MUSCATINE, Iowa -- Sen. Bernie Sanders teed off on Donald Trump during a campaign event here Friday focused on Latino issues, accusing the Republican presidential front-runner of “using racism and demagoguery” when discussing immigration policy.

Sanders, the independent senator from Vermont who has emerged as the leading challenger to Hillary Rodham Clinton for the Democratic nomination, said Trump and other Republicans have been scapegoating immigrants to deflect attention from other issues facing the country.

“You would think that an honest political discussion would say, ‘How do we address those issues?’” Sanders told about two dozen people invited to what was billed as a roundtable discussion. “But what certain candidates like Trump are trying to do is to say to Americans, ‘We have problems, do you know who the cause of the problems is? It’s all the immigrants.’”

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“Well, to the best of my knowledge, undocumented people did not cause the greed and the illegal behavior on Wall Street, which destroyed this economy,” Sanders continued. “To the best of my knowledge, undocumented people in this country did not cause the fact that we have not raised the minimum wage. … So what they are doing, are using, in this case, Latinos, as simply a whipping boy to deflect attention from the real issues facing America.”

A spokeswoman for Trump declined to comment. The real-estate-mogul-turned-presidential candidate has put forward an immigration policy proposal that calls for an end to birthright citizenship and opposes a path to citizenship for illegal immigrants. Earlier in the campaign, Trump drew fire for saying Mexico was sending “criminals” and “rapists” into the United States and for describing Mexicans coming over the border "like water."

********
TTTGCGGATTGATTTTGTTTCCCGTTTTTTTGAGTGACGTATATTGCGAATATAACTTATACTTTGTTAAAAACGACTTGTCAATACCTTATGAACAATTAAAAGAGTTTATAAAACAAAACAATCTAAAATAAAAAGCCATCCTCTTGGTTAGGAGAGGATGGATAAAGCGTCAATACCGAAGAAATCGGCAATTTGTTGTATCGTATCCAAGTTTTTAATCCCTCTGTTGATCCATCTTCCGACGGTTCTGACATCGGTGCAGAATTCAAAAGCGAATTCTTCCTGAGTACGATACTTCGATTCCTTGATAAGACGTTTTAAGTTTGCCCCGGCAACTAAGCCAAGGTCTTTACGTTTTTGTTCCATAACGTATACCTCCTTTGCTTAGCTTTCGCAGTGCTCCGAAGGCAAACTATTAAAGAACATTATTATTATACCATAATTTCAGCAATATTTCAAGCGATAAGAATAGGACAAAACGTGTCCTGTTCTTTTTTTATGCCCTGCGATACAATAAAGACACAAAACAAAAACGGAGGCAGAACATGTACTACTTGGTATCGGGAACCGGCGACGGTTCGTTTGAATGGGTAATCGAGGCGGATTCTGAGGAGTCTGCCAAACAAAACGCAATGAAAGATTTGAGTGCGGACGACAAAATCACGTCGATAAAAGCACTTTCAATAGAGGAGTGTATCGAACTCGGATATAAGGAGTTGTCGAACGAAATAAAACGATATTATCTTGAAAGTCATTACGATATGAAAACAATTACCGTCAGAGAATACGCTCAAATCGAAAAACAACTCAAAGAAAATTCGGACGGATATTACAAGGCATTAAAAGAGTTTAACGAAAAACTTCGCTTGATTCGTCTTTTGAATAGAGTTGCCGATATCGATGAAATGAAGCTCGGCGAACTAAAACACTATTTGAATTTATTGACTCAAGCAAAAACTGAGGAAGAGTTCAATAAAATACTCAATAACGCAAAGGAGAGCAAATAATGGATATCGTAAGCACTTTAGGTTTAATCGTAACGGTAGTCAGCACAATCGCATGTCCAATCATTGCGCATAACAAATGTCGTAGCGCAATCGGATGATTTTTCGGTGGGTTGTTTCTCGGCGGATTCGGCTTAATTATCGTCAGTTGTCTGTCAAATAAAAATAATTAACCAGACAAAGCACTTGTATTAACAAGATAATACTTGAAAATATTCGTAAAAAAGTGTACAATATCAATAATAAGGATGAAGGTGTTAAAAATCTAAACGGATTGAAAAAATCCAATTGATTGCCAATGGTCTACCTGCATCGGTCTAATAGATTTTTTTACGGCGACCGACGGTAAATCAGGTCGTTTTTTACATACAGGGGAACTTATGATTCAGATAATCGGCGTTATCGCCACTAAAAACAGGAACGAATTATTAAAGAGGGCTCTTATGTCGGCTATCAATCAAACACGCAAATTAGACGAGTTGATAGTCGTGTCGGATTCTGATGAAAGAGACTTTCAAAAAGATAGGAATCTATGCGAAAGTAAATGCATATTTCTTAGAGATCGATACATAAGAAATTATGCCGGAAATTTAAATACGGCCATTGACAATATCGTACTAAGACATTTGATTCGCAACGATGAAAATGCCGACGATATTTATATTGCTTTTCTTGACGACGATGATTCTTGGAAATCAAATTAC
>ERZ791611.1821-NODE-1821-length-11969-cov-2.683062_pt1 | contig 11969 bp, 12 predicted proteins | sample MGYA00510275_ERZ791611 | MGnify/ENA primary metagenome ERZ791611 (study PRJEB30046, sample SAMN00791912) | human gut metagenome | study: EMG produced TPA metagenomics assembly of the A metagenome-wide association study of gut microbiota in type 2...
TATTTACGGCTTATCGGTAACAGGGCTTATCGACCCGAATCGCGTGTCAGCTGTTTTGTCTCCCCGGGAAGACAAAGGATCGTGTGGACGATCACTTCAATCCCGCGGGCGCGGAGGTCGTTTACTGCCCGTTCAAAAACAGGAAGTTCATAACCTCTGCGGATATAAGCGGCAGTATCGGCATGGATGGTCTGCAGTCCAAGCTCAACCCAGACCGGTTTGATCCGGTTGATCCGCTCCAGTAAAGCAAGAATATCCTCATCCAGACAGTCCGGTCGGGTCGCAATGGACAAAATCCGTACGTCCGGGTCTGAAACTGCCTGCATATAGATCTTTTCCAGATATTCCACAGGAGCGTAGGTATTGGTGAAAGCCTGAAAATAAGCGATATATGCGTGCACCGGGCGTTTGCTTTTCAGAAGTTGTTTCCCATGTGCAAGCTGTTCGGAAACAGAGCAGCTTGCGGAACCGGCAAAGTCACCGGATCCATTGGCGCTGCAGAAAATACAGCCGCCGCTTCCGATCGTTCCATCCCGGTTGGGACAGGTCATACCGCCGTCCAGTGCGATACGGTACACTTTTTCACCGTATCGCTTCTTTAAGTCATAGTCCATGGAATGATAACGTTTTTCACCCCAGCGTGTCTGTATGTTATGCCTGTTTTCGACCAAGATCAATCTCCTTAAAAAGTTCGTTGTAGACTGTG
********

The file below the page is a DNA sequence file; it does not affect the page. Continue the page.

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“We can have a debate in this country about immigration reform, and people can have different points of view, but it is absolutely unacceptable for presidential candidates like Donald Trump to be using racism and demagoguery against a group of people,” Sanders said. “This is unacceptable. This is the year 2015, and I would have hoped that in this country we would have gone beyond this type of racism.”

Sanders, who represents a state that is 95 percent white, has been attempting in recent weeks to more actively reach out to minority communities with an eye toward nominating contests after Iowa and New Hampshire, where they make up a larger share of the Democratic electorate.

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Among Democrats, the battle for Latino voters has been in the spotlight of late. Clinton was campaigning Friday in Puerto Rico, a territory that former Maryland governor Martin O’Malley, a fellow Democratic candidate, has also visited.

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During Friday’s event here, Sanders described how his father had come to the United States from Poland and pledged to push for comprehensive immigration reform if elected president.

“We need legal status for undocumented people in this country,” he said. “We need a path toward citizenship, and I will fight toward that path. … I think the United States government should not be in the business of separating families.”

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Sanders also pitched several plans that he talks about frequently with broader audiences, including making tuition free at public colleges and universities and raising the minimum wage to $15 an hour.

Sanders is in the midst of a three-day swing through Iowa, where a recent poll showed him closing in on Clinton in the first nominating state. On Thursday, he drew sizable crowds in Grinnell, Outtumwa and Burlington.

Later Friday, he has events planned at the Meskwaki Tribal Center in Tama and in Cedar Rapids. While in Cedar Rapids, Sanders also plans to join an “informational picket” sponsored by labor unions.

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